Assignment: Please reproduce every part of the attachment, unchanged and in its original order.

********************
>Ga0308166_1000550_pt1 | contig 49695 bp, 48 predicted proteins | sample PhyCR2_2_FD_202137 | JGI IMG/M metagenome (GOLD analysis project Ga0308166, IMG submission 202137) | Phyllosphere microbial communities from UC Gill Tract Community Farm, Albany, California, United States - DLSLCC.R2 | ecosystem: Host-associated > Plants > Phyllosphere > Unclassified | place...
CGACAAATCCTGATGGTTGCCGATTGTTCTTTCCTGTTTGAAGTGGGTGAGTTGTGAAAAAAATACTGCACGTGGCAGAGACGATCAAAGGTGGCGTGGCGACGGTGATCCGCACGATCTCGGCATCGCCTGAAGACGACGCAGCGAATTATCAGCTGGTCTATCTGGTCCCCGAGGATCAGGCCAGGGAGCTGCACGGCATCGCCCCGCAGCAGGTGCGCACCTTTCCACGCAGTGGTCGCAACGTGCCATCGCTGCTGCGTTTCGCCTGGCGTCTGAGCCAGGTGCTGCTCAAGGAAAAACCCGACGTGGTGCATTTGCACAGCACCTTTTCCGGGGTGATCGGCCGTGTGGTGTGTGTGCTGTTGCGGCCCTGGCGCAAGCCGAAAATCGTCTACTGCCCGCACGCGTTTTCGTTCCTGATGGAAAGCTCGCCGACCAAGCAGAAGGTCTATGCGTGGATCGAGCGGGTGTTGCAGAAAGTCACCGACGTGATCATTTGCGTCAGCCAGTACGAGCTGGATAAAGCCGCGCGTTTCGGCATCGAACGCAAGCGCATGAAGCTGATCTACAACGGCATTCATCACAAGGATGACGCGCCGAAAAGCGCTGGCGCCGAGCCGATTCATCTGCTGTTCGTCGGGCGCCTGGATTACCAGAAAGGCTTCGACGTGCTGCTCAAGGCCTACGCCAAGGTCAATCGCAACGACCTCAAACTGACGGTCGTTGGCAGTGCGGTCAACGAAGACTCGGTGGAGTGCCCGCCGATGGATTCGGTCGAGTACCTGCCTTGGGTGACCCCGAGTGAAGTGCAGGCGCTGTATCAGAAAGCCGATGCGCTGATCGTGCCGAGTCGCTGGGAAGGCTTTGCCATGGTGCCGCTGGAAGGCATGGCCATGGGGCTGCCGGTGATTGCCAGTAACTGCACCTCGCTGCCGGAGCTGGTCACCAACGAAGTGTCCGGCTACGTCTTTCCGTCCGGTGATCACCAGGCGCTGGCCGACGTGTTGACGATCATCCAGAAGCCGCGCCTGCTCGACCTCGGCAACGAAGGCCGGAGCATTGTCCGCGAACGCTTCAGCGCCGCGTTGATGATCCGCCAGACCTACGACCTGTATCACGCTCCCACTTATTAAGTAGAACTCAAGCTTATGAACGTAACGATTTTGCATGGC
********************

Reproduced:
>Ga0308166_1000550_pt1 | contig 49695 bp, 48 predicted proteins | sample PhyCR2_2_FD_202137 | JGI IMG/M metagenome (GOLD analysis project Ga0308166, IMG submission 202137) | Phyllosphere microbial communities from UC Gill Tract Community Farm, Albany, California, United States - DLSLCC.R2 | ecosystem: Host-associated > Plants > Phyllosphere > Unclassified | place...
CGACAAATCCTGATGGTTGCCGATTGTTCTTTCCTGTTTGAAGTGGGTGAGTTGTGAAAAAAATACTGCACGTGGCAGAGACGATCAAAGGTGGCGTGGCGACGGTGATCCGCACGATCTCGGCATCGCCTGAAGACGACGCAGCGAATTATCAGCTGGTCTATCTGGTCCCCGAGGATCAGGCCAGGGAGCTGCACGGCATCGCCCCGCAGCAGGTGCGCACCTTTCCACGCAGTGGTCGCAACGTGCCATCGCTGCTGCGTTTCGCCTGGCGTCTGAGCCAGGTGCTGCTCAAGGAAAAACCCGACGTGGTGCATTTGCACAGCACCTTTTCCGGGGTGATCGGCCGTGTGGTGTGTGTGCTGTTGCGGCCCTGGCGCAAGCCGAAAATCGTCTACTGCCCGCACGCGTTTTCGTTCCTGATGGAAAGCTCGCCGACCAAGCAGAAGGTCTATGCGTGGATCGAGCGGGTGTTGCAGAAAGTCACCGACGTGATCATTTGCGTCAGCCAGTACGAGCTGGATAAAGCCGCGCGTTTCGGCATCGAACGCAAGCGCATGAAGCTGATCTACAACGGCATTCATCACAAGGATGACGCGCCGAAAAGCGCTGGCGCCGAGCCGATTCATCTGCTGTTCGTCGGGCGCCTGGATTACCAGAAAGGCTTCGACGTGCTGCTCAAGGCCTACGCCAAGGTCAATCGCAACGACCTCAAACTGACGGTCGTTGGCAGTGCGGTCAACGAAGACTCGGTGGAGTGCCCGCCGATGGATTCGGTCGAGTACCTGCCTTGGGTGACCCCGAGTGAAGTGCAGGCGCTGTATCAGAAAGCCGATGCGCTGATCGTGCCGAGTCGCTGGGAAGGCTTTGCCATGGTGCCGCTGGAAGGCATGGCCATGGGGCTGCCGGTGATTGCCAGTAACTGCACCTCGCTGCCGGAGCTGGTCACCAACGAAGTGTCCGGCTACGTCTTTCCGTCCGGTGATCACCAGGCGCTGGCCGACGTGTTGACGATCATCCAGAAGCCGCGCCTGCTCGACCTCGGCAACGAAGGCCGGAGCATTGTCCGCGAACGCTTCAGCGCCGCGTTGATGATCCGCCAGACCTACGACCTGTATCACGCTCCCACTTATTAAGTAGAACTCAAGCTTATGAACGTAACGATTTTGCATGGC